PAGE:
I’m absolutely thrilled to be hosting the Ginny Moon blog tour today. I absolutely LOVED this book – you can read my gushing review HERE. I was lucky enough to ask author Benjamin Ludwig some questions about his debut novel – I hope you enjoy his answers as much as I did! Over to Benjamin…
Hello Benjamin, and welcome to Cosy Books. Could you tell us a bit about yourself?
Certainly! I’m a husband and dad, first and foremost. My wife and I have two children, ages
three and seven; and we also have a twenty-year-old daughter. And, up until this past September,
I was a public-school teacher. I took a year off from teaching in order to support the publication
of my first novel, Ginny Moon.
Ginny Moon is your debut novel, could you tell us what it’s about in your own words?
Ginny Moon is a fourteen year old girl with autism who gets adopted from the foster care system
– and as soon as she gets to her new home, she immediately begins plotting her own kidnapping.
Aside from the adventure, the book is about voice. People just don’t “hear” Ginny when she
speaks. They don’t take the time to listen, and so they miss out on some extremely important
things that she’s trying to tell them.
Your book is inspired, in part, from your own experiences of adopting a young adult with
autism and I wondered if you could share with us why you felt this was an important story
I wrote Ginny Moon because Ginny’s voice came to me one night after my daughter’s Special
Olympics basketball practice. I came home with this intense, overpowering voice ringing in my
ears. I had to get it out! So I typed some lines of dialogue, which I quickly saw needed to be
internal dialogue – and then Ginny just took over. It was a remarkable, mysterious experience,
one that I’m still trying to figure out. But once Ginny started narrating the book, it pretty much
Was it difficult to write about such a personal subject? And how does your daughter feel
about inspiring your book?
It was extremely difficult to write the passages in which Ginny is in danger, or reveals something
about her past. There were times when I wanted to stop writing, but Ginny demanded that we
keep going. So we did. And yes, my daughter read the book. There were some important parts
that she didn’t understand, but all in all she enjoyed it. She understands that it’s not about her,
and that Ginny is a different person with a very different background.
Having some experience of working with young adults with Autism, I was struck by how
genuine and unique Ginny’s voice is and felt people with little to no experience would really
get an understanding of the challenges individuals face. Was it your intention to do this?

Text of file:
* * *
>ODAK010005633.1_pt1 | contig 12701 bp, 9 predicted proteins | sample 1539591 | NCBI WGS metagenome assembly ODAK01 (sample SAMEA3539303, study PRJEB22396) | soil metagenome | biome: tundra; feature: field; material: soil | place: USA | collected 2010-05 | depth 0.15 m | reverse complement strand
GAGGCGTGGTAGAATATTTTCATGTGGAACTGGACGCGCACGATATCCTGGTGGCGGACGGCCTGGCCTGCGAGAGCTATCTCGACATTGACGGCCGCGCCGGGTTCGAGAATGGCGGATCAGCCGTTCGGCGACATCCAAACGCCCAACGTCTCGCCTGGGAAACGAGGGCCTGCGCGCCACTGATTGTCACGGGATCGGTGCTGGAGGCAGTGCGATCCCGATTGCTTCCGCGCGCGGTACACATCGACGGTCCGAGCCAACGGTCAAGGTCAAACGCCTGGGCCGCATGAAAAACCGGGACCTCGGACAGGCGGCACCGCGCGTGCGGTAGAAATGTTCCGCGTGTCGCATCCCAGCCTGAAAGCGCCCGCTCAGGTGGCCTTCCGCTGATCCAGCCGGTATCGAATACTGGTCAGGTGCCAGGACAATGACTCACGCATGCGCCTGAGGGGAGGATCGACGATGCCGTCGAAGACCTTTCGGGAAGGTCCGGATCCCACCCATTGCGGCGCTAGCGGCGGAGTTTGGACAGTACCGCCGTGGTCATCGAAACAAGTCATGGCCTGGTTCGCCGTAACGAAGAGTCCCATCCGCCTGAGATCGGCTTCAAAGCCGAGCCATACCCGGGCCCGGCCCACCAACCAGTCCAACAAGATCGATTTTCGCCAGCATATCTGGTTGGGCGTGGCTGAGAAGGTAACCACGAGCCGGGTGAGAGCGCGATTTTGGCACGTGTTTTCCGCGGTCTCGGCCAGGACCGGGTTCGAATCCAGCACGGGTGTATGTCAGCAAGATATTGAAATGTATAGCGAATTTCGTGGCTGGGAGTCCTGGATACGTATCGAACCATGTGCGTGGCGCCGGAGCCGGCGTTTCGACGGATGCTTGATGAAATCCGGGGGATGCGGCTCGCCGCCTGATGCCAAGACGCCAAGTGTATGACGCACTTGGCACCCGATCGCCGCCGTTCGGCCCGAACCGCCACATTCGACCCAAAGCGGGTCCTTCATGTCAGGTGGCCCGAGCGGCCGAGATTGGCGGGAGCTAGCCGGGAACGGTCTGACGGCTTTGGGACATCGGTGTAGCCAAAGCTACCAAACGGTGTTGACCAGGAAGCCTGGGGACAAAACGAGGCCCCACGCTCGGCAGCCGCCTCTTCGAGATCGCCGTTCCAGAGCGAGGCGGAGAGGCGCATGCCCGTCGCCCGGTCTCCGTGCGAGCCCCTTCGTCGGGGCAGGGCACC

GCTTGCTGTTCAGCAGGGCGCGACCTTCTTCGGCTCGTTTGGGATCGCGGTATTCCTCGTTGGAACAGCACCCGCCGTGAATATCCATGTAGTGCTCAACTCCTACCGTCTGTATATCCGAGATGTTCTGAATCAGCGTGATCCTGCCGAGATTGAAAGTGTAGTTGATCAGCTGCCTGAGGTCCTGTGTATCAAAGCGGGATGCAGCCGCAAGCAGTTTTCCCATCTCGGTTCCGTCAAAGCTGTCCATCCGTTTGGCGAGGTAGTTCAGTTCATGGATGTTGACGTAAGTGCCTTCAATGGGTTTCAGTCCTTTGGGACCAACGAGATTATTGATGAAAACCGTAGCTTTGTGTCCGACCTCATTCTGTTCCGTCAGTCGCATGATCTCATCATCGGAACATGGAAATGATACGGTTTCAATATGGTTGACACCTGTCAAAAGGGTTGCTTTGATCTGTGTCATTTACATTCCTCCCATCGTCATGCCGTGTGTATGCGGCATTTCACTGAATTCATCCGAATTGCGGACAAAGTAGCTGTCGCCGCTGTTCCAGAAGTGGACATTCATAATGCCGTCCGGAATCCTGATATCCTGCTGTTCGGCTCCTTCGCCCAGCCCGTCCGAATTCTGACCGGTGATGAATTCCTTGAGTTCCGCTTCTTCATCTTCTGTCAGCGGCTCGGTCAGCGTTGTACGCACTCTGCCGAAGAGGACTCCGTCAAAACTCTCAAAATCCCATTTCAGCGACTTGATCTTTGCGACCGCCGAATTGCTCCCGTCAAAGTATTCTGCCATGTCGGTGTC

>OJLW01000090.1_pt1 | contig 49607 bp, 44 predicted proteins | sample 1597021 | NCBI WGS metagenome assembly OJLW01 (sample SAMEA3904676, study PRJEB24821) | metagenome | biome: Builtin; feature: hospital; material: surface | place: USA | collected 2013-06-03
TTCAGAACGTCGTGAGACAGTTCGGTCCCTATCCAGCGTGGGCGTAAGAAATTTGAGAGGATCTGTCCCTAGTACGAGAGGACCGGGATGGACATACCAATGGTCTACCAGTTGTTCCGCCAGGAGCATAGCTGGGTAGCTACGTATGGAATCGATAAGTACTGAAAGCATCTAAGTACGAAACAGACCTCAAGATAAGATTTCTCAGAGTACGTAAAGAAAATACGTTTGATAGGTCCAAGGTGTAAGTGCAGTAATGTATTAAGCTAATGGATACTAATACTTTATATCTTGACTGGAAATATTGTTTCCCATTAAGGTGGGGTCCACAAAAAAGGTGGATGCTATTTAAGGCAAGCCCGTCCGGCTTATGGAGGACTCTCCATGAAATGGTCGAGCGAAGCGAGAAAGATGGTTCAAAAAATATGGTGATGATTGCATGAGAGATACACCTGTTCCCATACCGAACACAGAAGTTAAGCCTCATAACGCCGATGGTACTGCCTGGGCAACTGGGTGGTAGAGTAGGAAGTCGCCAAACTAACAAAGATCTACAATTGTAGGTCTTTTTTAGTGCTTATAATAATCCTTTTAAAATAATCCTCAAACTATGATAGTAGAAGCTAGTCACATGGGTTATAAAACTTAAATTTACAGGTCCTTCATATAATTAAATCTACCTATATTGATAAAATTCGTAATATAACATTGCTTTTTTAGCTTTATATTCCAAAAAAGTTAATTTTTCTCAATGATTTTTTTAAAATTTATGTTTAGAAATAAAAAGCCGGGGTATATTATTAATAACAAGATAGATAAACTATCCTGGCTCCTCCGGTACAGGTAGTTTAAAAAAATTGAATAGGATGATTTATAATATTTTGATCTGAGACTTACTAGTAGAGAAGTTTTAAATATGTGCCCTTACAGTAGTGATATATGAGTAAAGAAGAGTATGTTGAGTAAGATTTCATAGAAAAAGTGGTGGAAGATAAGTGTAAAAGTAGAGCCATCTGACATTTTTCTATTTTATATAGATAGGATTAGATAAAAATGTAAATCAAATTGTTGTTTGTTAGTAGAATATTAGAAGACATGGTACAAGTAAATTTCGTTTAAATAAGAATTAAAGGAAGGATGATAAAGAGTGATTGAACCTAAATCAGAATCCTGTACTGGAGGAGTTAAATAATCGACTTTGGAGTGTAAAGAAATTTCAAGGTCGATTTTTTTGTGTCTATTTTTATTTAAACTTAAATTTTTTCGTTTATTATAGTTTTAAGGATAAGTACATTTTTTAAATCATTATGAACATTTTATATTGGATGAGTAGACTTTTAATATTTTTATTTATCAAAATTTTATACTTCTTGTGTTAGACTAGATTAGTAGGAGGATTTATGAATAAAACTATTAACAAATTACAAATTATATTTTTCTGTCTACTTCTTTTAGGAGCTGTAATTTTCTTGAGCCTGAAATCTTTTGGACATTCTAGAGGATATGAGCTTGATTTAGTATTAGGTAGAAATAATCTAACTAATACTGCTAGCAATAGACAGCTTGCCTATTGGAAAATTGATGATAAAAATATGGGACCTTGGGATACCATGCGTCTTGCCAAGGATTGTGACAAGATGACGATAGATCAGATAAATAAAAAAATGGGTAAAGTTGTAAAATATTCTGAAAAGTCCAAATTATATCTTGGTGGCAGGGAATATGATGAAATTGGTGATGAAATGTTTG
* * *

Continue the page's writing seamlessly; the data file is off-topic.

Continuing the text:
I’d like to say that it was my intention, but the truth (again) is that Ginny sort of took over my
writing process. For a whole year! There are certainly some messages in this book, primarily
about voice and the importance of listening to people who might seem to be quiet, but I didn’t
write those intentions into the book. My intention, I think, was to let Ginny tell her own story –
to honor her voice, and to present it in all its boldness and intensity for people to see. Er, I
mean, hear. I don’t know if that was Ginny’s intention as well, but I suspect it was. She’s a very
smart cookie, to use one of her favorite phrases.
I also thought that the feelings and concerns experienced by Maura and Brian were very
honest. Did you worry that readers would react badly to their frustrations and how did you
go about avoiding this?
Thank you for noticing! I wanted to present Brian and Maura as honestly as possible. When
people adopt, they have no idea what they’re getting into. I mean, they have excellent
intentions, and they undergo a tremendous amount of training, but no one can be 100% ready
for what they’ll face when they bring a child from foster care into their home. Adopting is very
much a process of parents adapting to the child, and a child adapting to the parent. The
changes that need to occur on both sides can’t begin until the two are together, in the home.
No amount of training can prepare you for how your own heart will move when it finds itself in
such a unique situation.
Most writers are readers first….is this the case for yourself? Which authors and novels would
you recommend as must reads?
It is, but I don’t read nearly as broadly as a lot of people would hope. I’m a slow reader, and a
deep reader. I like to re-read the same book over and over, because I find that every time I
move through a book, I move through it differently. There are things I just don’t catch the first
time around, you know? The top five books that I like to recommend include 1) The One Room
Schoolhouse, by Jim Heynen; 2) The Rosie Project, by Graeme Simsion, 3) Jazz, by Toni
Morrison, and 4) One Hundred Years of Solitude, by Gabriel Garcia Marquez; and 5) Never Cry
Wolf, by Farley Mowatt.
As a non-writer, I’m always fascinated by the writing process…can you tell us about where
you write and any rituals or routines you have to aid the creative process?
I get up very early to write, around 3:30 in the morning, because I really need space and quiet. I
find that my best work happens before anyone else is awake. I’m usually only half-awake
myself, and somehow the editor in me just doesn’t edit. He stands aside, and the ideas just
pour out. I end up nixing a lot of them later in the day, when I take another few hours to go
revise the morning’s batch. But those unedited, unbound ideas are always my best, and they’re
the ones that move the story forward.
Finally, what are you working on next?
I just finished the first draft of a new novel, another voice-driven piece. This time there’s a male
protagonist – a little boy – but he isn’t anything like Ginny. I love voices – voices that are
unique because of unique circumstances that happened long ago.